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Re: Syslog to postgresql - need peaks of 5.000/s

From: paul rivers <rivers(dot)paul(at)gmail(dot)com>
To: Michael Monnerie <michael(dot)monnerie(at)it-management(dot)at>
Cc: pgsql-admin(at)postgresql(dot)org
Subject: Re: Syslog to postgresql - need peaks of 5.000/s
Date: 2008-01-26 22:49:20
Message-ID: 479BB8F0.9090508@gmail.com (view raw or flat)
Thread:
Lists: pgsql-admin
Michael Monnerie wrote:
> Dear list,
>
> I shall build up a central syslog server able to do 5.000 log lines per
> second peak, 1.000 sustained. I found some pages describing current
> syslog-ng with magic "log to file then insert":
> http://ben.muppethouse.com/SYSLOG-DOC.html
> http://www.kdough.net/docs/syslog_postgresql/
>
> But according to syslog, they will release the "direct syslog to postgresql"
> feature soon:
> http://www.balabit.com/network-security/syslog-ng/
>
> Anyway, I'd like to know if anybody has a syslog-ng with postgresql that
> does up to 5000 inserts/s, and what hardware I need for that. Of course,
> some selects for statistical purposes must also be possible, so not only
> writes here. Any ideas?
>
> mfg zmi
>   

Hi Michael,

I do something like this with syslog-ng logs. The processing looks 
something like this:

- Today, about 20 different devices feed the same kind of logs to a 
central syslog server.
- For each device,a parse-and-load (p&l) daemon is running that parses 
data elements out of the log and then stores the parsed data plus a copy 
of the original log line to the db. The parsing is probably less trivial 
than one would guess (much more complex and varied than say web server 
logs, for example).
- This p&l daemon is safely following the tail of the file, and so this 
parsing and loading is happening in near real time, where each log line 
turns into an insert.
- For a given <device>/<year>/<month>/<day> file, the p&l of course 
follows to <day+1> when the next day's file appears.
- Everything is of course transactional with a status table in the db 
tracking where it is, so if a p&l is shutdown for whatever reason, it 
knows what line in the log to pick up and start at again. There are 
config options to commit every so many log lines or every x seconds and 
that sort of thing.

Using the same libraries I wrote for the p&l daemon, there is a bulk 
load utility to take a raw syslog file, parse and load it. The main 
difference between this bulk utility and the p&l is the bulk utility 
completely parses the syslog file and generates an intermediate file it 
then does a COPY to load in one fell swoop.

There is some selects done on this throughout the day, but that's hard 
to quantify -- it varies a lot depending on need. On a nightly basis, 
though, we end up touching the entire day's input to generate summary 
data that allows us to do rapid trend analysis. In addition to some 
ad-hoc access, a slew of reports run periodically against both the raw 
and rollup data. There has been talk of revising the rollup process, so 
it can happen more or less continuously throughout the day. No work has 
been done, but I believe it's entirely feasible.

We also use table partitioning. There is a partition for each day + 
device. This dramatically help performance, so long as you're very up on 
the documented caveats of Pg's partitioning.


I did extensive metrics on what our throughput was for both the p&l 
process and the bulk-loader. In our case, the p&l seemed to peak around 
1,600 lines/sec and the bulk loader around 5,500 lines/sec for the whole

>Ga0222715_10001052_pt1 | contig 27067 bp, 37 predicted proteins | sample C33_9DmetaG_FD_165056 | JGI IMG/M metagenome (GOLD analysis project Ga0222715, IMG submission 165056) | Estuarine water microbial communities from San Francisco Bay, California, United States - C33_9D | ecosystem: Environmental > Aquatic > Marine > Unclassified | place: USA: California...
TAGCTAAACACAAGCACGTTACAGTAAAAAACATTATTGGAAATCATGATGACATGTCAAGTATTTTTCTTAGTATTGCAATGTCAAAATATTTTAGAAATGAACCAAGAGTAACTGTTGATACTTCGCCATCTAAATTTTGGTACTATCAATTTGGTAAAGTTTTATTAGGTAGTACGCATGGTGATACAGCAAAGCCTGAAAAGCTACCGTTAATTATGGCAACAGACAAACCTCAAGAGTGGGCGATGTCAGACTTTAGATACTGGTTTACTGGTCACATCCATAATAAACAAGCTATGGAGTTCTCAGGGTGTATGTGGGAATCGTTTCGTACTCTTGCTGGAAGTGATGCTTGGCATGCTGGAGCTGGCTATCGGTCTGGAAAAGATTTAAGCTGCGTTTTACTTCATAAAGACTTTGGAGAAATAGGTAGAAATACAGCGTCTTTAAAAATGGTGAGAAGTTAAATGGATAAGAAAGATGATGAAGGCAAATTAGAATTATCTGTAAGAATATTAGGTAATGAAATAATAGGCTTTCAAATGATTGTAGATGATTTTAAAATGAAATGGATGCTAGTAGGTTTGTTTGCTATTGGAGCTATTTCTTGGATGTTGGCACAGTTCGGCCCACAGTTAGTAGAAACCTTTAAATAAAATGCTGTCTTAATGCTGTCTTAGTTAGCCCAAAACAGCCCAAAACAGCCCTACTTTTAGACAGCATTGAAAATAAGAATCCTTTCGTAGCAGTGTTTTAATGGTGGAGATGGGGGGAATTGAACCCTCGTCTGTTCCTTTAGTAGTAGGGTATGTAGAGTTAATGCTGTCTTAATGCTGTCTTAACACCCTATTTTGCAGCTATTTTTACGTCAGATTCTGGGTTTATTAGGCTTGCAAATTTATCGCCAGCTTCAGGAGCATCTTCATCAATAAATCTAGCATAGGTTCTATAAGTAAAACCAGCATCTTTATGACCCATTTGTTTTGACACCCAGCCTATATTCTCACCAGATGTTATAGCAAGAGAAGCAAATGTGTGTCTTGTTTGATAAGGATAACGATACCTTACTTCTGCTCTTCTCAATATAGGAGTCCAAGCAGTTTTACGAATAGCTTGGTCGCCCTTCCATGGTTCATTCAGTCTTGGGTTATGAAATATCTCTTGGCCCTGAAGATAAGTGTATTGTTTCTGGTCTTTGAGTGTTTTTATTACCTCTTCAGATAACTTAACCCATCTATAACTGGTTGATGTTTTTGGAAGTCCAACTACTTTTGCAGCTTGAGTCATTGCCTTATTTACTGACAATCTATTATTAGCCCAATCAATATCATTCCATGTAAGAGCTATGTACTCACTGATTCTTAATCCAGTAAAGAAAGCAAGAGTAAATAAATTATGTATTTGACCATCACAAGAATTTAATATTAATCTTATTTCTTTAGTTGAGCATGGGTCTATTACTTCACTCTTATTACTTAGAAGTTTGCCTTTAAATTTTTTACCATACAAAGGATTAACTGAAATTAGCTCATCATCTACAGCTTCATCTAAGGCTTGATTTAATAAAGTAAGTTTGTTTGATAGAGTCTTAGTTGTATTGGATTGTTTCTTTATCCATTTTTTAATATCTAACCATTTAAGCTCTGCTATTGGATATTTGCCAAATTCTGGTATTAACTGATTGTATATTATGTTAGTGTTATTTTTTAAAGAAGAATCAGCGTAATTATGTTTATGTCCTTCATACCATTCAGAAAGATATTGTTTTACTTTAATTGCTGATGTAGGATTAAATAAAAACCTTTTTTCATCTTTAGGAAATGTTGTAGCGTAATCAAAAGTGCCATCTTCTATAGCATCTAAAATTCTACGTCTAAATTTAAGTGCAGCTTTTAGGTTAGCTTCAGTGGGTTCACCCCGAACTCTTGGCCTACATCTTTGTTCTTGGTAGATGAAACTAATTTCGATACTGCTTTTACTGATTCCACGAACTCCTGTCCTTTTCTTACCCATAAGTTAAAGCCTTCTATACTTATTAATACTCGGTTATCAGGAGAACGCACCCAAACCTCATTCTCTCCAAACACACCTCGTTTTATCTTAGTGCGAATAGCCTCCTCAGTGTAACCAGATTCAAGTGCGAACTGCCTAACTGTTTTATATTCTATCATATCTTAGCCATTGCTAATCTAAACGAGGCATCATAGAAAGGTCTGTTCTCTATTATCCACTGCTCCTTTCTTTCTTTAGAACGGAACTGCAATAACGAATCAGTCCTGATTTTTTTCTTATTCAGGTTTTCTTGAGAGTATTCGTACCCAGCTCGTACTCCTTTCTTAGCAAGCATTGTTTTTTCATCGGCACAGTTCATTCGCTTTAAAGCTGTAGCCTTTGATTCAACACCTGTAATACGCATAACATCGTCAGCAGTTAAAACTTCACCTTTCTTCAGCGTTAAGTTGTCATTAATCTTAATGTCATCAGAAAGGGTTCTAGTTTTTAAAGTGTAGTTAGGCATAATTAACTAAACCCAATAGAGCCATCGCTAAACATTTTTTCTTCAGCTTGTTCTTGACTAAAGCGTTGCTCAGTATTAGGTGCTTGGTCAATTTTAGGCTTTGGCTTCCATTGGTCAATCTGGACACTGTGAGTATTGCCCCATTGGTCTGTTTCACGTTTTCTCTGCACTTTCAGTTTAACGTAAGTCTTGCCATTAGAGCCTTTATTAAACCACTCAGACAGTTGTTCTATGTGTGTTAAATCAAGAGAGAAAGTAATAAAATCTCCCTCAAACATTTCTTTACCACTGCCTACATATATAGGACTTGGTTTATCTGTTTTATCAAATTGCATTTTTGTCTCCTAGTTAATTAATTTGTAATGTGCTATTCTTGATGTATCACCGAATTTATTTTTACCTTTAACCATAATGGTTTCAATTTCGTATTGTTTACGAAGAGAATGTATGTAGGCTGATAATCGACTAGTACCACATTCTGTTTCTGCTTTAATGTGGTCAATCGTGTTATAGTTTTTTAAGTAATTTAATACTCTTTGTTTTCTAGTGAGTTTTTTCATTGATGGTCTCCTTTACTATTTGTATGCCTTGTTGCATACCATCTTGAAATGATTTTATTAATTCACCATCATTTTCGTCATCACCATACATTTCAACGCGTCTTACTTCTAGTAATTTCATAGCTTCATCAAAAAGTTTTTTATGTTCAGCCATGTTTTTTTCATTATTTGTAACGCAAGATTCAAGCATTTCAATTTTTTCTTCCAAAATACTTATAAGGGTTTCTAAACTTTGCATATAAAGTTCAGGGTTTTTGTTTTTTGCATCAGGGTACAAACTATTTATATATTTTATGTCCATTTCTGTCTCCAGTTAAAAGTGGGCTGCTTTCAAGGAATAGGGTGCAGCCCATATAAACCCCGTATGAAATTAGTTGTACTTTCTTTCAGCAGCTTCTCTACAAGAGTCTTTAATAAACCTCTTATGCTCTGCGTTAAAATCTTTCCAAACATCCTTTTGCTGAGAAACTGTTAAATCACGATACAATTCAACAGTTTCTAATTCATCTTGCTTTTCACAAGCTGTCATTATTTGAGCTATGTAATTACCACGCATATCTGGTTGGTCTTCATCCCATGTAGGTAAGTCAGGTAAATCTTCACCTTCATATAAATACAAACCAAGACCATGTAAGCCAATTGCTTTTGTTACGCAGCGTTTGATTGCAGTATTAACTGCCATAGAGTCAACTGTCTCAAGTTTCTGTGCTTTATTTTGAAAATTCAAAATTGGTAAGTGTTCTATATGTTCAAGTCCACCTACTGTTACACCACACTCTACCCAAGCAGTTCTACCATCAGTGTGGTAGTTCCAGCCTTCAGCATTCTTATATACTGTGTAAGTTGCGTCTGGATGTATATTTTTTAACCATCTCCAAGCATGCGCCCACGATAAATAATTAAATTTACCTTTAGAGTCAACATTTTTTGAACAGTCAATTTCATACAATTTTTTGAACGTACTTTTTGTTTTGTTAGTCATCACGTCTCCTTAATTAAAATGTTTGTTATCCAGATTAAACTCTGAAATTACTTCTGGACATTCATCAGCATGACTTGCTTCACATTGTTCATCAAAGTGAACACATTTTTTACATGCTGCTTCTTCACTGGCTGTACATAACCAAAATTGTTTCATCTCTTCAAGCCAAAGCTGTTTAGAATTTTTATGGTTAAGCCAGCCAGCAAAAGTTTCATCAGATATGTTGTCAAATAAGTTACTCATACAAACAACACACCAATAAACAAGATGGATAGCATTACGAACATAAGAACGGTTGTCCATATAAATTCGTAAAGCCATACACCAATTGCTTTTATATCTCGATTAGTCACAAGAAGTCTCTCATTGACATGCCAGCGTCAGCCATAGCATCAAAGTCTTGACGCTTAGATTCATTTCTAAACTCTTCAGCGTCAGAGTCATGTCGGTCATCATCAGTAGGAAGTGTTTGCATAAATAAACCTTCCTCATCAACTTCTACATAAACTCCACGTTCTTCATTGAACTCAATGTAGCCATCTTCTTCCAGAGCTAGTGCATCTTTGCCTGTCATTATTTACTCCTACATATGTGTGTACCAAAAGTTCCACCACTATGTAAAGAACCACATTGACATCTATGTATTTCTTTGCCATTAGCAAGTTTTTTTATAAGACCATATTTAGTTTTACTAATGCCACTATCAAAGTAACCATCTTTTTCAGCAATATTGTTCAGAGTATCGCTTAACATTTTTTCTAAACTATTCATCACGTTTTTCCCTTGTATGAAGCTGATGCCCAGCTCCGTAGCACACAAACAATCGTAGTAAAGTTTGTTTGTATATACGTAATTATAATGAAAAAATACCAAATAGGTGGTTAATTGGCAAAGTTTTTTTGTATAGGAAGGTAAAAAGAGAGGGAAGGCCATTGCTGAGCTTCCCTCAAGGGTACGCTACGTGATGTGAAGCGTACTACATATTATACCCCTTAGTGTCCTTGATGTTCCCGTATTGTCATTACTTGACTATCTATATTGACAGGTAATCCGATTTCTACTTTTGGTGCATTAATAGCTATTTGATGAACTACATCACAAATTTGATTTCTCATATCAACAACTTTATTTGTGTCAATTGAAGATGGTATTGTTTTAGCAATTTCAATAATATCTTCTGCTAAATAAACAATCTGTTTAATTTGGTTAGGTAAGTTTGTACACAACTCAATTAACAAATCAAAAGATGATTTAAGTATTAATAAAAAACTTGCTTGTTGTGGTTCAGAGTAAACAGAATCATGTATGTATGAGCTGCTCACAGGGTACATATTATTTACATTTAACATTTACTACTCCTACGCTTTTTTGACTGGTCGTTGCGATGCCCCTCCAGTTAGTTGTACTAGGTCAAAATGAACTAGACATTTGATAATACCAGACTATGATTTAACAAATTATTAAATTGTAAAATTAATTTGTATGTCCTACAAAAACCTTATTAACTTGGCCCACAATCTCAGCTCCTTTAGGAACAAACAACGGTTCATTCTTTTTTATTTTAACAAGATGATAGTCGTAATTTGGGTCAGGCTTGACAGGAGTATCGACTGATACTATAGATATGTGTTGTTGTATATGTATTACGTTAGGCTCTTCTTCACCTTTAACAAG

process: read, parse, load and commit the data to the db. For each 
additional p&l daemon running on the same host, we lose a small 
percentage of peak (same for the bulk processor).

The machine is absolutely nothing special: a 32 bit dell blade, dual 
core 2 cpu machine with 4gb running RHEL4 with postgres 8.2.6. The disk 
is SAN-attached to a hitachi 9990, but that's because that's what where 
I work insists on for any box. This box is running everything -- 
receiving the logs, parsing and loading them, and running the db. [There 
is, incidentally, a redundant machine receiving the same logs and doing 
the same thing.] I'm sorry I don't know offhand how many spindles in the 
SAN back the machine's filesystems, but we're not talking dozens. This 
machine is really considered nothing special. This isn't even the only 
thing this machine is doing.

Also, the parsing of our files adds a significant amount of time. If you 
are doing minimal parsing and more or less bulk-loading the data, I 
would expect you to see far better numbers than the 1,600 l/s and 5,500 
l/s.

Our system has been running for about a year and a half, and postgres 
has always been rock solid. I just ran a query to see we processed about 
1.5 trillion log lines last month. That works out to an average of 
around 560 lines/s or so, which is less than what you're targeting. But 
if rates doubled (either if we doubled the number of tracked devices or 
the existing doubled their volumes), I'm confident there would be no 
problems.

Were I in your shoes, I would start collecting the syslogs immediately, 
and then prototype something up, so you can profile your process end to 
end, think about what you do if you ever need to catch up the loading 
[we never have needed to, but we know we can, which is great], and so 
forth.

I think a lot will be determined by how much you need to process the 
logs before loading, whether your loads are going to be via insert or 
copy, and how many logfiles will you be feeding the db at the same time. 
Hardware and all that will come into play, but until you answer these 
questions first, it's going to be hard to say more about it.

Anyway, that's my experience with this, hope it helps.

Regards,
Paul




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